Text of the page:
Libraries have the option to purchase buy-ins with different concurrent license models depending upon their service population. lyndaLibrary integrates with the library’s Integrated Library System (ILS) and authenticates users through the library’s Patron API. It’s cloud-based and works on Mac, Windows, and Linux. Reports summarize usage details and total
videos and courses viewed.


A product that we’ve just heard about at Califa is Beanstack from Zoobean, Inc. The service provides free personalized recommendations of children’s books and apps selected by librarians. Zoobean is a children’s curation company with a database of more than 1,600 tags unique to children’s media to help patrons find the right books and apps.

Starting in early 2015, Sacramento (CA) County Libraries will be a subscriber, and their patrons will be able to sign up for a free Beanstack account from their mobile devices, at home, or in any of the library’s twenty-eight locations. Parents can indicate their children’s age from birth to eight, as well as interests, reading level, and background. Each week, a book in the library’s collection will be suggested specifically for that child. Recommendations are sent via email and are also available through a mobile profile that families can access at any time. Each is accompanied by a learning guide with helpful tips, background information, and activities.

Beanstack is managed by the tech company Zoobean. The company first launched a “book of the month” club that sends each child a different book based on their specific interests and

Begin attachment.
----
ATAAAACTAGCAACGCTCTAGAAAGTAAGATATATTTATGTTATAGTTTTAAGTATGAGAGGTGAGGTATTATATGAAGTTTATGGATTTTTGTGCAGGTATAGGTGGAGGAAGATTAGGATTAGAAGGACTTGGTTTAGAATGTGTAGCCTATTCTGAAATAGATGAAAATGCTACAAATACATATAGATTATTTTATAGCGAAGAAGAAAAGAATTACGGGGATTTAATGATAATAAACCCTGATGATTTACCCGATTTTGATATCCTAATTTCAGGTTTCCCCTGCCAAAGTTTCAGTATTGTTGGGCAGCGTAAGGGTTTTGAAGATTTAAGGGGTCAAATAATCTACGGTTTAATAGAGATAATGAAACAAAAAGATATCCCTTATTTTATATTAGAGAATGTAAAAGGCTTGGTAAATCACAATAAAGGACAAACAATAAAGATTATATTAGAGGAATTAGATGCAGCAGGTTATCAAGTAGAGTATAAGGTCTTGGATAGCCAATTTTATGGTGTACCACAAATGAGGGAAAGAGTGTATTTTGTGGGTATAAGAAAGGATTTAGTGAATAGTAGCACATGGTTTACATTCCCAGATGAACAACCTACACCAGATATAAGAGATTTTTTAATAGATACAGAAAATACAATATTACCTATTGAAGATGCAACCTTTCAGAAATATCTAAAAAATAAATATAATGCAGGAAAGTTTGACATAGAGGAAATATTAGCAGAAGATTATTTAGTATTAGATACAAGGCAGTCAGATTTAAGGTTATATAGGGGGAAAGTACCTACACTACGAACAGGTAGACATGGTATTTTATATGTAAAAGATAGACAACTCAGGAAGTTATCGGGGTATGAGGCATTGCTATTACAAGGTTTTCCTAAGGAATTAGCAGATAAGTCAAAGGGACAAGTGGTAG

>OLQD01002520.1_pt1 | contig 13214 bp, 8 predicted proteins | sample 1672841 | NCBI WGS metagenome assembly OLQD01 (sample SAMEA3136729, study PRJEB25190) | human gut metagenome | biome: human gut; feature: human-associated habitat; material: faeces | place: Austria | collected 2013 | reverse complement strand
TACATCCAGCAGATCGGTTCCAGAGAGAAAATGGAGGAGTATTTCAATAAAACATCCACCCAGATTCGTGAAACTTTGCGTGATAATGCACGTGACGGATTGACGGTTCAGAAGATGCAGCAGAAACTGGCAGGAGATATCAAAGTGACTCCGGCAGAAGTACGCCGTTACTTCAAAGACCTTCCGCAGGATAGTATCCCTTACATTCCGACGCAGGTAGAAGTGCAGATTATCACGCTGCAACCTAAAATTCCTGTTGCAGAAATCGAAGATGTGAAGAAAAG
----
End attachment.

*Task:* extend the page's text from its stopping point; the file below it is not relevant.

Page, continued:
background. The service combines the expertise of human “curators,” who are themselves librarians and educators, with data science. As it has improved, the company has pursued other applications of its technology and content.

“We have heard from many families who would prefer to only receive our recommendations and learning guides without a book in the mail,” said Zoobean’s Chief Dad and President Felix Brandon Lloyd. “Partnering with libraries will help us provide a more personal and expert service that is accessible for all children. And that’s always been what we’re about.”

In addition to Sacramento, Zoobean currently has plans to launch Beanstack with libraries in Virginia, Texas, and New Mexico. Libraries licensing the service will gain access to Zoobean’s database of children’s books, apps, learning guides, and personalized recommendation system. Zoobean uses its proprietary search engine and actual curators to help libraries build literacy and promote books in their collections. Their service, Beanstack, utilizes the perspectives of librarians and educators to make personalized recommendations based on each child’s age, interests, and reading level. Headquartered in Arlington (VA), Zoobean also offers both web-based and home-delivery subscriptions through which families can receive book and app selections accompanied by digital guides to facilitate deeper engagement with each book or app.


In the world of discovery, another great tool to consider is Bookbrowse, which has subscriptions for libraries that include readers’ advisory resources and newsletters with links back to the library’s catalog. Subscriptions include read-alike suggestions for thousands of authors and books, both fiction and nonfiction. Patrons may browse for recommended books by genre, time period, geographical setting, award winners, and a wide range of themes that can be cross-referenced (i.e., setting+time, period+theme). Articles and “beyond the book” features explore each featured book in more depth. Books have excerpts so readers can decide which books are right for them, and there are previews of notable books coming soon including an early preview edition for libraries.

Library subscriptions include the remote and onsite access, plus branding and customization for the library, including links back to the catalog. Free support for librarians and patrons, free posters and other marketing materials, and full usage stats are also included. Free trials are available.